Khalid Sohail (KS): Fahmida Riaz Sahiba, it seems that, viewed
across societies and historical periods, a writer, poet, or an artist, whoever
raises a voice of protest against injustices has to pay a high price for
dissenting. You too protested against the political, economic and social
injustices of your society. What price did you have to pay?
Fahmida Riaz (FR): You see, one does have to pay a very heavy
price. It is ironic that the very group whose cause the writer is espousing
often disowns a writer. In recent times you can observe this in the case of
black writers. They stood out as a sore thumb in their own community. As a
general phenomenon, the downtrodden community disowns its own protest voices for
a long period of time. If it ever identifies itself with these voices, it is
after, so to speak, the writers have been bled to death.
I see women as one of the victimized groups. The writers
among them stand out as being different from the rest. Women as a group seemed
to be confused by these writers – they do not quite seem to comprehend their
writers; they often regard these writers as aliens or representing a bizarre
phenomenon, far from being their spokesperson.
My first book, Pathar ki
Zabaan (Tongue of Stones), was well received when it appeared.
Perhaps its romantic themes, reminiscent of the university years, which were
more in the traditional vein of Urdu poetry, did not represent a threat. I was
lucky to have received the bouquets from all quarters. It certainly bolstered my
Real troubles began with the
publication of my Badan Darida (Torn Bodies), which expressed
ideas that broke from the past. Even its vocabulary, let alone the newness of
its thought, confused and alarmed the readers. Men and women alike branded me
for lewdness, castigating me for my use of words like pistaan (woman’s
breasts), which were not then commonly used in Urdu literary writings. These
injunctions related little to the newness of my ideas. I could have understood
the condemnation of women from the upper class --because such women have few
worries and little to do. Their most arduous responsibilities are to lord over a
brigade of servants. I was hurt more deeply as the rejection came from all
quarters, including from working class women, the very class whose victimization
I was aiming to expose. Yes, I had to pay a huge price. My depression was
severe; I moved out of the city, taking up factory work in rural areas where I
could move about incognito and unhurt. This is the price, which a woman writer
had to pay in my society.
KS: But were there groups that did come
to your support?
FR: I looked for such groups. In 1973, I returned to Pakistan from
England. The seeds of democracy that were sown through our protests against the
military regime of Ayub Khan in the late Sixties bore fruit with the holding of
elections and the introduction of democracy. Socialism was in ascendancy in the
Third World. Around the same time, Bangladesh was born, in the context of a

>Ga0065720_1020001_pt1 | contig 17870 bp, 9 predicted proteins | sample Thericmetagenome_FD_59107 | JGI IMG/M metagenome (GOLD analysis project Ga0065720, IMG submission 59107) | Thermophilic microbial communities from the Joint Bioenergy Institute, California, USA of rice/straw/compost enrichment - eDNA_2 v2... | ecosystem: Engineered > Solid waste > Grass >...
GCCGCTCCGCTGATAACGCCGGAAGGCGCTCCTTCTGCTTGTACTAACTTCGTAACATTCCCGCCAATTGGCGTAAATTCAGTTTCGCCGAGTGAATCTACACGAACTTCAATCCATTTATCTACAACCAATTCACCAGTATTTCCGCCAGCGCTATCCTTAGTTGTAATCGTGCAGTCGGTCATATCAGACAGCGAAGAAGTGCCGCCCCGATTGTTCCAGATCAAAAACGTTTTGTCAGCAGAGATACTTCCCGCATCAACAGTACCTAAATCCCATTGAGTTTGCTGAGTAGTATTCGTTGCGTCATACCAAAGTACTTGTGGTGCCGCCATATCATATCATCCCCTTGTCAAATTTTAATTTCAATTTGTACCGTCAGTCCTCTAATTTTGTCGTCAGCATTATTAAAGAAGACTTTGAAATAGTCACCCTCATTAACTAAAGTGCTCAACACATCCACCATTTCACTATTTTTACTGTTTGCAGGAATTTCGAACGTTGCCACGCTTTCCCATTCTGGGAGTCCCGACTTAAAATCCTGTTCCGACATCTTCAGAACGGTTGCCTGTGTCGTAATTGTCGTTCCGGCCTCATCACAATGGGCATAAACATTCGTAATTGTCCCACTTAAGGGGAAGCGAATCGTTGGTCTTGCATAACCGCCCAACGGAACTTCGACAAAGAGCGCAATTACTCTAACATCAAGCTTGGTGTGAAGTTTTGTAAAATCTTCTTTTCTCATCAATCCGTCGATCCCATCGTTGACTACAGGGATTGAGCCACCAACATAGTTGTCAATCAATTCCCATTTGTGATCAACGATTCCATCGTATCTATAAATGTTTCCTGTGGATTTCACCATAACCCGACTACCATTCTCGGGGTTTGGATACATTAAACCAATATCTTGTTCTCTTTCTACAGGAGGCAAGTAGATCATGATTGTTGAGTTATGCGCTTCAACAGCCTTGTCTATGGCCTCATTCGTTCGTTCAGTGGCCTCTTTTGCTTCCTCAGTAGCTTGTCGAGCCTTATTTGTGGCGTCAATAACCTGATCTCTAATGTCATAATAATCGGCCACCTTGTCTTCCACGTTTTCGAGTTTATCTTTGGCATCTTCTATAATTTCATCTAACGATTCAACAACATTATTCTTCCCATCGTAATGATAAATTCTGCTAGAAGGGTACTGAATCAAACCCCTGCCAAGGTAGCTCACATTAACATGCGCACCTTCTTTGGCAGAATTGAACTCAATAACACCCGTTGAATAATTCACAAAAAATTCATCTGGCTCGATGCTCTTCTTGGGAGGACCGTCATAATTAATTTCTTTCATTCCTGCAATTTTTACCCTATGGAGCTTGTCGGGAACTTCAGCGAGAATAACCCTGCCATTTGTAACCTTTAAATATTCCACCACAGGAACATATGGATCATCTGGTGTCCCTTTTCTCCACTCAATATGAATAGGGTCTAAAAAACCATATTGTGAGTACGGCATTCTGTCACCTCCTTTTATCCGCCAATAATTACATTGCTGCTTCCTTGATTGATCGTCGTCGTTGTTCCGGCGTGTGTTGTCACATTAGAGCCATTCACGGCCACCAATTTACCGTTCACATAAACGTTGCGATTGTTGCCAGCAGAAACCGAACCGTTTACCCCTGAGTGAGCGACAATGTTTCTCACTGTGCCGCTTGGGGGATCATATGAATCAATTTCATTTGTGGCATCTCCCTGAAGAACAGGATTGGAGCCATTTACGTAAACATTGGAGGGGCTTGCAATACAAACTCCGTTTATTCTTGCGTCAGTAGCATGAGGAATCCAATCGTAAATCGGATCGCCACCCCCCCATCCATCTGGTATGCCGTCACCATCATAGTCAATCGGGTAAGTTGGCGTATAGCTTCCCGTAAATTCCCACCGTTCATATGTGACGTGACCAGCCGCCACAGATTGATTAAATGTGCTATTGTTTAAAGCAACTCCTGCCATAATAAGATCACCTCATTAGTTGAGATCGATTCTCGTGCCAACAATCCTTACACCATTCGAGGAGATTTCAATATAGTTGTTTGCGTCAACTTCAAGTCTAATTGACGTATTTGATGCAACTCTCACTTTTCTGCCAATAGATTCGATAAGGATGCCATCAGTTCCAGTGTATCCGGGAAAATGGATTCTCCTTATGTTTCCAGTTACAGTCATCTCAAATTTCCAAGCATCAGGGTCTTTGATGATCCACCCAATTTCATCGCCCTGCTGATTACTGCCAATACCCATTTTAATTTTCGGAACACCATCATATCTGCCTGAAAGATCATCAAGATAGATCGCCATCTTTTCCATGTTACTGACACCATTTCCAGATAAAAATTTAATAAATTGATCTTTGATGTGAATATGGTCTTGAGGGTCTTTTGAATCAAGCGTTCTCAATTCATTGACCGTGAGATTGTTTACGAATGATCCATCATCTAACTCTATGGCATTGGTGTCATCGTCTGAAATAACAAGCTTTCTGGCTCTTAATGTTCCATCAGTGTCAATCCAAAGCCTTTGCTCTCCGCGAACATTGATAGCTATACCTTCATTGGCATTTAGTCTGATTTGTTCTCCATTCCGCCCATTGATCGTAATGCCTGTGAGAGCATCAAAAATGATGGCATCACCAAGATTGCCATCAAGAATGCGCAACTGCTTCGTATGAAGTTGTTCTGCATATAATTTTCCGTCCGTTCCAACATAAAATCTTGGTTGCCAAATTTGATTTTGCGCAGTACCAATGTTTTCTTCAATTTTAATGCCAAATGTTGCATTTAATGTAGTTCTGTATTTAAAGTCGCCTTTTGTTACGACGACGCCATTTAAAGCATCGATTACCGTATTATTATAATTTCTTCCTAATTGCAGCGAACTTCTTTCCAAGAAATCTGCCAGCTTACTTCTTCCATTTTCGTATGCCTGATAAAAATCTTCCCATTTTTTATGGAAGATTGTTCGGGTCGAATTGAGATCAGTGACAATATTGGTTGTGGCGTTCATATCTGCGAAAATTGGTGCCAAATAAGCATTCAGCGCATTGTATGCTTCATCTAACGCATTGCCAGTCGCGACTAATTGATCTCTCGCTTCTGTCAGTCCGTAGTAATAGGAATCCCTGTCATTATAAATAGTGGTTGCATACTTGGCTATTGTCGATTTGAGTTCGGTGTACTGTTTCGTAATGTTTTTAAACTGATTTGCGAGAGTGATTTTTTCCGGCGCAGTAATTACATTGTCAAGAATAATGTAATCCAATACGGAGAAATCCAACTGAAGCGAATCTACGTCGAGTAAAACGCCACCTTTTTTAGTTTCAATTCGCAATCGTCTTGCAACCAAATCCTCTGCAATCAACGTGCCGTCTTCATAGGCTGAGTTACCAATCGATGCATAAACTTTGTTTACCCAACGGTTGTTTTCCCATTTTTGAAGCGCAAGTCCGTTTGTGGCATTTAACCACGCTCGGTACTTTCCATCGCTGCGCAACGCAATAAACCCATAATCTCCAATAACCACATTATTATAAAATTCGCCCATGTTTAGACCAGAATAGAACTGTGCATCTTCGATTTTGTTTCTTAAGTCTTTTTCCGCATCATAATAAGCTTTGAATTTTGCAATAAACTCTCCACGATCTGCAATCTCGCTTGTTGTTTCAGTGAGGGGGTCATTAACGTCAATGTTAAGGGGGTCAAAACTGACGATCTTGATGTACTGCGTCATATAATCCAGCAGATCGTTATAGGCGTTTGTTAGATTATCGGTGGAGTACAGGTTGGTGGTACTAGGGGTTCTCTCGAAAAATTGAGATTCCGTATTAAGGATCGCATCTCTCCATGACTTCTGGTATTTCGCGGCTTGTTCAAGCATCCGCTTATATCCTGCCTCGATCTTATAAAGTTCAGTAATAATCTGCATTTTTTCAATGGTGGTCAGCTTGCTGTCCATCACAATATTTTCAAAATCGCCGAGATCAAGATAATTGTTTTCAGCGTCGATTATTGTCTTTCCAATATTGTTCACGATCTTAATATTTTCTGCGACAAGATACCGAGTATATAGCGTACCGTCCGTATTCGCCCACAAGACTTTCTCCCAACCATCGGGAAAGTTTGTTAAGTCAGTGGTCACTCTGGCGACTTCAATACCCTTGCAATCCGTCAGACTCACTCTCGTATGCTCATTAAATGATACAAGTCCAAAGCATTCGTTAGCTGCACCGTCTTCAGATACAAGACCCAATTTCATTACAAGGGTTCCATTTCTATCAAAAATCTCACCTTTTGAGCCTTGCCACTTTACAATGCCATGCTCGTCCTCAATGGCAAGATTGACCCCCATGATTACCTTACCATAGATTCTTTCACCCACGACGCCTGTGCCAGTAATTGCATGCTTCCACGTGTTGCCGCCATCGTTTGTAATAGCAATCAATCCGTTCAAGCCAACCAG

protest against Pakistani nationalism, as part of a resurgent movement of
regional nationalities and identities. I was an ardent supporter of these
movements, as part of my involvement with the leftist ideologies. Having lived
in the Sindh I could observe regional inequities from close quarters: it was
evident that those in power were unfairly treating the nationalities of Sindhis
and Balochis and these groups were losing visibility. I was dubbed as being “
pro China”. At the time there were two schools of leftist thought. One focused
on gaining equal rights for the different ethnic or communal groups making up
the provinces of Pakistan. The other stream regarded the emphasis placed on
communities as a distraction from the more important issue of securing rights
for the poor class as a whole.
I viewed both these inequities as equally important to
combat. I searched for political groups that were fighting for the rights of
Balochis and Sindhis. My poems in their support stood out: no other Urdu poet
had touched on these issues. The irony was that I do not myself come from either
of these two communities but from the ethnic group that had settled in Pakistan
after migrating from India, the so-called Urdu-speaking (Mohajir) group. My
poems in support of Sindhi rights aroused the ire of my own ethnic group, which
was viewed as a political rival to the Sindhis. I had to endure alienation and
animosity even from my own family. But I had faith in the correctness of my
ideology. Yes, during this period, I did get support from the Balochi and
Sindhi groups whose cause I had championed.
In the introduction to your book “Dhoop” (Sunshine), you wrote
that in Pakistan our language, Urdu, was rendered linguistically lame through a
conscious and massive effort to cleanse it of the Hindi words. It is impossible
to limit a language to a specific religion. A language precedes a religion, on
the one hand, as it must exist before a religious text can use it and, on the
other hand, a language itself cannot, like an individual, become a convert or a
follower of a religion.
FR: It was evident that this “purification” movement was the product
of the narrow ideological environment we lived in. As it happens, Urdu
is not indigenous to any of the regions of Pakistan. I was opposed to the
movement to paint this language in religious colors by ridding it, so to speak
“purifying” it, of its Hindi heritage. I made a deliberate attempt to employ
Hindi words in Sunshine.
One group of feminist writers of the West think it necessary to take a
distance from religion because, in their view, religions do not offer equal
rights to women. The Catholic Church, for example, cannot elect a woman to serve
as a Pope. In Islam, a woman cannot lead a prayer service that includes men.
This group of writers views religion as a product of the patriarchal system.